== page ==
The themes may not be anything radical or revolutionary; we've seen and read it all before in various forms, but they're done so well in Mockingbird. I don't doubt that a well-read copy of this book sits on many a film director's bookshelf, and deservedly so. Yet Mockingbird feels undervalued and seldom mentioned, which is a great shame.
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3.0 out of 5 stars Starts great then tails off., 12 Sep 2011
By 
Lixma (Earth...usually) - See all my reviews
This review is from: Mockingbird (S.F. MASTERWORKS) (Paperback)
I had a strange experience with this book.

My first copy had approximately 70 pages missing. I was thoroughly enjoying the book until I reached page 84 and then it skipped to something like page 150. Damn! So I ordered a new copy, checked the print and started reading again from the beginning. However, coincidentally, the book really sags at roughly page 80 (as another reader has noted) and never really recovers.

The first section is very well done but beyond that you find yourself simply following a step-by-step narrative that is just dull to read...."I did this, then I did this, then I remembered I had read such-and-such and so I did this. Later on I did this....".

Shame really, probably would have made a great short story.
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5.0 out of 5 stars Profundity through simplicity, 7 April 2011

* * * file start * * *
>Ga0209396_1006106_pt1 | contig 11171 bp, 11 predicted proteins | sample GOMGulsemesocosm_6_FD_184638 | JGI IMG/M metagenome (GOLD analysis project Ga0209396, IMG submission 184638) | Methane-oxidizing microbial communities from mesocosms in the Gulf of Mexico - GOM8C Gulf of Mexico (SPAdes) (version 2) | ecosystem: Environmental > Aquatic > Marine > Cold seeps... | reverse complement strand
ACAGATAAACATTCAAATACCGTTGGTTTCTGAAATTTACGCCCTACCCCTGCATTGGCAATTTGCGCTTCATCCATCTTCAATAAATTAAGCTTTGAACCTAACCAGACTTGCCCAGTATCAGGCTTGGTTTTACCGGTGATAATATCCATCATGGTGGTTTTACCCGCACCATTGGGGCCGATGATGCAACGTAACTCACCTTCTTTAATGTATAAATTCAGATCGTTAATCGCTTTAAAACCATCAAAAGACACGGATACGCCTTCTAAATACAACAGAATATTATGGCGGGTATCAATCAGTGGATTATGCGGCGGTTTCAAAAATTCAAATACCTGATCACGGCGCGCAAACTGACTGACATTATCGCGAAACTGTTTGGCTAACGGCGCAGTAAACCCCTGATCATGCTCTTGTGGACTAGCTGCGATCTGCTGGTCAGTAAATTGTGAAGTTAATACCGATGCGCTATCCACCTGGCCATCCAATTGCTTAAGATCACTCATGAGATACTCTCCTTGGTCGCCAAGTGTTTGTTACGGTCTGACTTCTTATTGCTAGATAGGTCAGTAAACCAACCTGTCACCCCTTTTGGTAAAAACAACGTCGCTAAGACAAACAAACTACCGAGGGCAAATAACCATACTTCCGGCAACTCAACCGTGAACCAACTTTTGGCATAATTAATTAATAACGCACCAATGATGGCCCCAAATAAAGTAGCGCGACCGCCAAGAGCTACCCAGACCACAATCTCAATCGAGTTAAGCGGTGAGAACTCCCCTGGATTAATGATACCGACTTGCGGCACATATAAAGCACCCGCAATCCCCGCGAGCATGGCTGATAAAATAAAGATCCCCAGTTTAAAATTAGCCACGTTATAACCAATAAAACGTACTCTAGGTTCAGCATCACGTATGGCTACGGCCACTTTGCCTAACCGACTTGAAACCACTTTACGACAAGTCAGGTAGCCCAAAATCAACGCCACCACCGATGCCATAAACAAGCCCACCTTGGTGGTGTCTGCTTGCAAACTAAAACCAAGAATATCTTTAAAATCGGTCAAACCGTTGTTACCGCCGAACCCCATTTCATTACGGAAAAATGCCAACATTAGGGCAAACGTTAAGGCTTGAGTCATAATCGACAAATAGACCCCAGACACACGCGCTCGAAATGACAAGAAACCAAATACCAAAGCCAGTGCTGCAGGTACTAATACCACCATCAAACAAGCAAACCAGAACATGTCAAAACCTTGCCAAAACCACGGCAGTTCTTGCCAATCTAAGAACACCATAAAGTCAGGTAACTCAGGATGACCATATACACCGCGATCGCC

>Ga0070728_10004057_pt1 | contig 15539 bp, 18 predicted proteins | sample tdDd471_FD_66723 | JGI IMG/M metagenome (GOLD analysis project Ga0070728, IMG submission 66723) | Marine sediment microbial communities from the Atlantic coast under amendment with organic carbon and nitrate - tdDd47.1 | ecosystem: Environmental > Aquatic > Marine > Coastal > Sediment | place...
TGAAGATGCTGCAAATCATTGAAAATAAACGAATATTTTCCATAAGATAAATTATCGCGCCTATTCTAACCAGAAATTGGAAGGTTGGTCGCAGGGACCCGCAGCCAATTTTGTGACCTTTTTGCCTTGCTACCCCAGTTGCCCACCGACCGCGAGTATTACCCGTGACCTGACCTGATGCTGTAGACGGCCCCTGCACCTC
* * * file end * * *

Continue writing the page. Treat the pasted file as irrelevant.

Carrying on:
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This review is from: Mockingbird (S.F. MASTERWORKS) (Paperback)
If you are looking for a book to inspire you to think about life, the universe and everything, you can do much worse than this oft-overlooked gem. It's not always positive, yet not always bleak - an honest and objective glance through a rear-view-mirror from a dystopia in the future.

It's a very personal book which can itself inspire and entertain each reader in ways unique to their own experiences and thoughts. The writing seems to be purposely ambiguous at times for which to allow a wide range of emotions (as well as skip over purposely theistic opinions while still skimming the topic of human existence), however most of the critical reviews seem to either lack the proper understanding of most of the metaphors or overlook the importance with which they breath life and perspective into this work. Surely, anything that inspires such deep thought is worth reading.